Pat pitched in the state tournament a few times, and was on the hill at Milwaukee County Stadium where the Milwaukee Braves played.
If the team needed him, Pat would occasionally toss both games of a doubleheader! He never had a sore arm in all the years he pitched. Part of the reason was due to his style. He didn’t throw hard — curves, changeups and great control were is forte.
If opponents got on base they had better stay close to the bag because “portsider” Pat had a great knack for picking runners off first base. Pat played with many great teammates over those years, including the 1956 championship team of Helmer Hannula, Kit and Bud LaPole, Gene Erickson, Hank and Skip Sedin, Lowell Banks, Webb and Phil Gustafson, Larry Weinandt, Catcher Bob Jacobson, Don Larsen, Bud Bong and manager Chuck Privette.
In later years, youngsters such as Steve Tadevich, Ron Pearson, Obe Saari, Jack Lundberg, Ron Sobey, Al Forsythe, Cal and Bruce Paulson and Cal Ruska, among others, joined the team. Pat was named the Vacationland League’s Most Valuable Player on more than one occasion. Pat played baseball for Poplar until he was about 40 years old.
At age 50, and after a decade of gardening and fishing, Pat began to run. And run he did! Every day from Dec. 10, 1987 to today, he has run. Every day for over 21 years! Mile after mile. Often alone, but sometimes with a friend. Sometimes with his cousin, world class runner Dan Conway. That’s Pat and Dan in the photo on the top of the page. (See Page C4 for Dan’s story.)
Pat has run 26-mile marathon races in Las Vegas, Los Angeles, Disney World, Chicago, Portland, Appleton and Eagle River.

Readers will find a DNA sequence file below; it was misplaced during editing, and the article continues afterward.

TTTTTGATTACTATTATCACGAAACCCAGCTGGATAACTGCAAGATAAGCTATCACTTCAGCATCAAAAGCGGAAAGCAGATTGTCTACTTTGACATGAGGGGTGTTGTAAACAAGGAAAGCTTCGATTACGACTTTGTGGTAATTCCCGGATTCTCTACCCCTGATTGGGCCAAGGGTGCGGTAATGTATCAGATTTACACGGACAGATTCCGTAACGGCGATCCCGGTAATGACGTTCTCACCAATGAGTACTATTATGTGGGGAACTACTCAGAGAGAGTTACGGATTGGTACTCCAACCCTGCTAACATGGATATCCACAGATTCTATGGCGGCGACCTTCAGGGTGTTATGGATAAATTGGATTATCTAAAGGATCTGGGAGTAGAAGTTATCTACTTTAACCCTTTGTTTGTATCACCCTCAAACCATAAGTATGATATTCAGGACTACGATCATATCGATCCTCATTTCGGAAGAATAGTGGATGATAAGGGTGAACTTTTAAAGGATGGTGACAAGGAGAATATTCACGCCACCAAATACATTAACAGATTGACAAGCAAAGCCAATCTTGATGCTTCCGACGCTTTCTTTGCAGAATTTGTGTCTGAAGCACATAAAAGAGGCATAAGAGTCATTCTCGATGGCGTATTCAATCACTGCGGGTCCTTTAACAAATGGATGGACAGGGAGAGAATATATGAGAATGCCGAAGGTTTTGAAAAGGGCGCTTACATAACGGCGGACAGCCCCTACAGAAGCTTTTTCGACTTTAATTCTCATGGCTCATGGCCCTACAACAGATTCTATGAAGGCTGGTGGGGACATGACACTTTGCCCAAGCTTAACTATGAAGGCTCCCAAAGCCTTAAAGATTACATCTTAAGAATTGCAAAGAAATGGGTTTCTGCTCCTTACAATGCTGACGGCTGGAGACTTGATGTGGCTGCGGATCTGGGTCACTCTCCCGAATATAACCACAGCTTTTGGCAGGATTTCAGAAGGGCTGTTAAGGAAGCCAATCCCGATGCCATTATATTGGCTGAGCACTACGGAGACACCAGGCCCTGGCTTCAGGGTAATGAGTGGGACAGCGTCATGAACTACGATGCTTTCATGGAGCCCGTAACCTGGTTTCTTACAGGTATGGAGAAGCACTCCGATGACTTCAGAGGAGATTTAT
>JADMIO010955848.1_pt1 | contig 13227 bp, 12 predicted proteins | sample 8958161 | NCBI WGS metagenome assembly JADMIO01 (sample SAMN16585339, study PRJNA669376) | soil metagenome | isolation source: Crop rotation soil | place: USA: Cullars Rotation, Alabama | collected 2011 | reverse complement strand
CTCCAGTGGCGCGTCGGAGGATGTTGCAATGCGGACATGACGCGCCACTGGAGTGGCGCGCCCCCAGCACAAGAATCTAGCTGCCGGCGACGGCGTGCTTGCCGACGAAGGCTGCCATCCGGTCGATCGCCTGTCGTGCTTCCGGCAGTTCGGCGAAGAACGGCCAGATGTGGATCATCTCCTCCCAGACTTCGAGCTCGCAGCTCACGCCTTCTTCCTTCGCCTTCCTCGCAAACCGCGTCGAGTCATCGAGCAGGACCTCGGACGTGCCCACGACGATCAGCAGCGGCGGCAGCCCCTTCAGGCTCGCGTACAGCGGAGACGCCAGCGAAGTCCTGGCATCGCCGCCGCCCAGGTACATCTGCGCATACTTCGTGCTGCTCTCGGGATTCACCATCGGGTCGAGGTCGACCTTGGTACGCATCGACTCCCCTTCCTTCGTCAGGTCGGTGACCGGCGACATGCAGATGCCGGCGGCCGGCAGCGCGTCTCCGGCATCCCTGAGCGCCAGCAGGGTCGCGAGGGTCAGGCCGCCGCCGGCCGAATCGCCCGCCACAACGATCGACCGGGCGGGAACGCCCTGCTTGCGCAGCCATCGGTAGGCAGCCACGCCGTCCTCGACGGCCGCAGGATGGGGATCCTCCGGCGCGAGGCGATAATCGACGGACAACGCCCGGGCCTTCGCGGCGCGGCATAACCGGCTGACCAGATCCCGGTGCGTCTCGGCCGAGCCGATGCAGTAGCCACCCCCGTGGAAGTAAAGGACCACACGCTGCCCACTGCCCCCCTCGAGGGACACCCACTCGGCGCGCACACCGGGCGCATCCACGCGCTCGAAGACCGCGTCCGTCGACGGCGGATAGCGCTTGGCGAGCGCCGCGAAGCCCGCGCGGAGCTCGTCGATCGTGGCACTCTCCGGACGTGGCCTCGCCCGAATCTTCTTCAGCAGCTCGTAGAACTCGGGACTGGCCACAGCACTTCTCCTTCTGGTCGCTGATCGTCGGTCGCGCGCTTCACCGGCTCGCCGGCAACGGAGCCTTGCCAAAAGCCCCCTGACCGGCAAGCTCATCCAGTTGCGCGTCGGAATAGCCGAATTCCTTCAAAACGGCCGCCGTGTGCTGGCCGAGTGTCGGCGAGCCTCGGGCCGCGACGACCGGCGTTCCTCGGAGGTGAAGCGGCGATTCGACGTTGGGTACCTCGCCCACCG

Pat ran the Paavo Nurmi Marathon in Hurley nine times. Pat ran the Twin Cities Marathon 10 times. Pat ran the Grandma’s Marathon in Duluth 20 straight years from 1986 through 2005. He even ran in the world’s most famous race, The Boston Marathon, three times (1986, 1996, and 2000).
In 2000 he ran the Boston Marathon with his daughter Shari Olson and friends Matt and Dawn Long. Pat has kept meticulous records of his training, revealing that he has run over 58,000 miles. Neither a bright and sunny day, nor a cold and blustery day has kept him from his self appointed task. Sore backs, pulled hamstrings; all minor ailments not enough to warrant a day off.
Everything Pat does is to the best of his ability — baseball, basketball, work, teaching, coaching, cutting his grass, gardening or golf. Keeping everything fun and competitive, yet always giving 100 percent.
For some efforts he received press clippings, for some he received T-shirts, for some just the satisfaction that he performed to his maximum, and for some efforts he got the satisfaction that his students or children had the chance to succeed themselves in whatever endeavor they chose.
Pat and Leona raised nine children; Patti (Calvin Pearson), Keith (Nancy), Scott (Peggy), Karen (Bob Coleman), “Bear’ (Patty), Rick, Donnie, Mary ( Tim Ries), and Shari (Keith Olson).
So the legend of Pat Moreland continues. He has added golf to his passionate endeavors in his later years. He already has three hole-in-ones! You can be assured that his golf game is approached with the same passion and dedication he applies to all his endeavors.
That is the only way that Pat does things and it is the reason that the “Legend of Pat Moreland” lives today in Douglas County.